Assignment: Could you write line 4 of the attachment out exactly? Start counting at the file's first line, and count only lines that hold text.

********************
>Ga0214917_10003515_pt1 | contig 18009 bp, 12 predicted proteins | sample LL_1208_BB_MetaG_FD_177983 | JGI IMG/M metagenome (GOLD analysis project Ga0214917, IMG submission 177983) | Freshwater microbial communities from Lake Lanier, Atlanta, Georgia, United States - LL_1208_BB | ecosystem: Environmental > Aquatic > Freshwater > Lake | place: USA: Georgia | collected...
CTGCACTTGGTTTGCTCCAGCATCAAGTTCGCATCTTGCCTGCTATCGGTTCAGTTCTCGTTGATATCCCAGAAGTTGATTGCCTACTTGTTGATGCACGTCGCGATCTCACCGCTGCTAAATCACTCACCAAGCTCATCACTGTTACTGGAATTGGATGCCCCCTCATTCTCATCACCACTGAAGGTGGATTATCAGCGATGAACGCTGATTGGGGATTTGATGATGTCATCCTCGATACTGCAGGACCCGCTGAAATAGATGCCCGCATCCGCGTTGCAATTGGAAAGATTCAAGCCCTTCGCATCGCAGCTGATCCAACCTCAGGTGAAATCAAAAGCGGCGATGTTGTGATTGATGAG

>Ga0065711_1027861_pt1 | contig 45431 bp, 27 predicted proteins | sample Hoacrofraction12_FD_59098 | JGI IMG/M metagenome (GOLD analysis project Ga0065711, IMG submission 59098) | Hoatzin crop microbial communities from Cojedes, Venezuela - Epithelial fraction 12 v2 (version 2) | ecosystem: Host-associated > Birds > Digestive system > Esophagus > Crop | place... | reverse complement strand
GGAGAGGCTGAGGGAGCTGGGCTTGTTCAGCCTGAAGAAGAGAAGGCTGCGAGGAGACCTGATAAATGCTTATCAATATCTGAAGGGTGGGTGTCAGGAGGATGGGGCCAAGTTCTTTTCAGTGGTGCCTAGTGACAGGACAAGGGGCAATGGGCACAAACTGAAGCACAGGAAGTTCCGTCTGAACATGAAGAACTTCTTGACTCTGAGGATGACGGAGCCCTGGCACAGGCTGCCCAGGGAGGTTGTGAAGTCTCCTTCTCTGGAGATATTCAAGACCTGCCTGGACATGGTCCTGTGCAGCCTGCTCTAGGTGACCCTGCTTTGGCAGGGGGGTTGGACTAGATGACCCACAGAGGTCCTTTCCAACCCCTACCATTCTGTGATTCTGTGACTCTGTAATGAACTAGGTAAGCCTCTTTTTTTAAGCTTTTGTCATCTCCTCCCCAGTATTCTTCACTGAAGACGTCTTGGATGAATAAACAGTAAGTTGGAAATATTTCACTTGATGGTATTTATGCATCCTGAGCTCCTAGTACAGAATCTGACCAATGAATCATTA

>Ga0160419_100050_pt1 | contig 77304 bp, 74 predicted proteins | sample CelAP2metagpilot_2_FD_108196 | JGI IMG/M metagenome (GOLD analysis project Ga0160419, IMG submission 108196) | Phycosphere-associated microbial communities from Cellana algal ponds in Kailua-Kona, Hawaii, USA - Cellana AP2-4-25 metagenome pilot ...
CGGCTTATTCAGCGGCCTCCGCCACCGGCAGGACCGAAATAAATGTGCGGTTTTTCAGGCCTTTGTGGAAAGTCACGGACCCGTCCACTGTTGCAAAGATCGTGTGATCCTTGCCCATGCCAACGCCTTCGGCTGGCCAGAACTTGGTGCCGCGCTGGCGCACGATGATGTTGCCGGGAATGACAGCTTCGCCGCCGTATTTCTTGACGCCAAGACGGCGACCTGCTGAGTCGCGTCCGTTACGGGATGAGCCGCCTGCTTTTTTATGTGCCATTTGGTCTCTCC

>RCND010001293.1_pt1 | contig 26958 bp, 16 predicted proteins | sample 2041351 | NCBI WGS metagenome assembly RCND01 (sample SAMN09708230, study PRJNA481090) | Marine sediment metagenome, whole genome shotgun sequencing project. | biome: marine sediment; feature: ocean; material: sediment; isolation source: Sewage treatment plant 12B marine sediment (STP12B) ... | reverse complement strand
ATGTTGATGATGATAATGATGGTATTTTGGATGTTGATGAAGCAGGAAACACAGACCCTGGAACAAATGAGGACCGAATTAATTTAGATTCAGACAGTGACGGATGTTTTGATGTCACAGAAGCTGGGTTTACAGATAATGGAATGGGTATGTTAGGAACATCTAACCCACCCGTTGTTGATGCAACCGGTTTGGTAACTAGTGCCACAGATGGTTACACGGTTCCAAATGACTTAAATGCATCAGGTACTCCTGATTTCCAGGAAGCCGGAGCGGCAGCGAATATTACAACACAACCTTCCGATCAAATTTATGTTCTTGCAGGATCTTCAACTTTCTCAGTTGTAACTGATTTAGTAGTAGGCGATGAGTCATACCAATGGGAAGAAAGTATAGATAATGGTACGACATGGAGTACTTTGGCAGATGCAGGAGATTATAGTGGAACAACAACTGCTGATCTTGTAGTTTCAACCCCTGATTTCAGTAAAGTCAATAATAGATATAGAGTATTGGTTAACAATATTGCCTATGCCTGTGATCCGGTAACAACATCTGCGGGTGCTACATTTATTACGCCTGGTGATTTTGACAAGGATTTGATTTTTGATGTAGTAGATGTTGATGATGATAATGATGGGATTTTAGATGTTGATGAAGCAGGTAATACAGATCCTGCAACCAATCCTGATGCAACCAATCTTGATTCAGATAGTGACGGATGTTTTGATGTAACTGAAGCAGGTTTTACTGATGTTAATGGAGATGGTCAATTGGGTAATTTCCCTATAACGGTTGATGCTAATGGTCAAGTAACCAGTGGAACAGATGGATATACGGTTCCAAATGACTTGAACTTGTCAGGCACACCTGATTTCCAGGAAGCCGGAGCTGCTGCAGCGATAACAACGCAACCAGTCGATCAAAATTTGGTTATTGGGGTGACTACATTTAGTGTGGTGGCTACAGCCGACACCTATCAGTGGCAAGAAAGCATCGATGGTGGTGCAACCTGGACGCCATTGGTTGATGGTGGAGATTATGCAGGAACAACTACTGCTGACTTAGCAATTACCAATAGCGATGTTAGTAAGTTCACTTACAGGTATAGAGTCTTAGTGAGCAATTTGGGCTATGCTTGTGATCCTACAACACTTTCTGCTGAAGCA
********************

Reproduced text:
GGAGAGGCTGAGGGAGCTGGGCTTGTTCAGCCTGAAGAAGAGAAGGCTGCGAGGAGACCTGATAAATGCTTATCAATATCTGAAGGGTGGGTGTCAGGAGGATGGGGCCAAGTTCTTTTCAGTGGTGCCTAGTGACAGGACAAGGGGCAATGGGCACAAACTGAAGCACAGGAAGTTCCGTCTGAACATGAAGAACTTCTTGACTCTGAGGATGACGGAGCCCTGGCACAGGCTGCCCAGGGAGGTTGTGAAGTCTCCTTCTCTGGAGATATTCAAGACCTGCCTGGACATGGTCCTGTGCAGCCTGCTCTAGGTGACCCTGCTTTGGCAGGGGGGTTGGACTAGATGACCCACAGAGGTCCTTTCCAACCCCTACCATTCTGTGATTCTGTGACTCTGTAATGAACTAGGTAAGCCTCTTTTTTTAAGCTTTTGTCATCTCCTCCCCAGTATTCTTCACTGAAGACGTCTTGGATGAATAAACAGTAAGTTGGAAATATTTCACTTGATGGTATTTATGCATCCTGAGCTCCTAGTACAGAATCTGACCAATGAATCATTA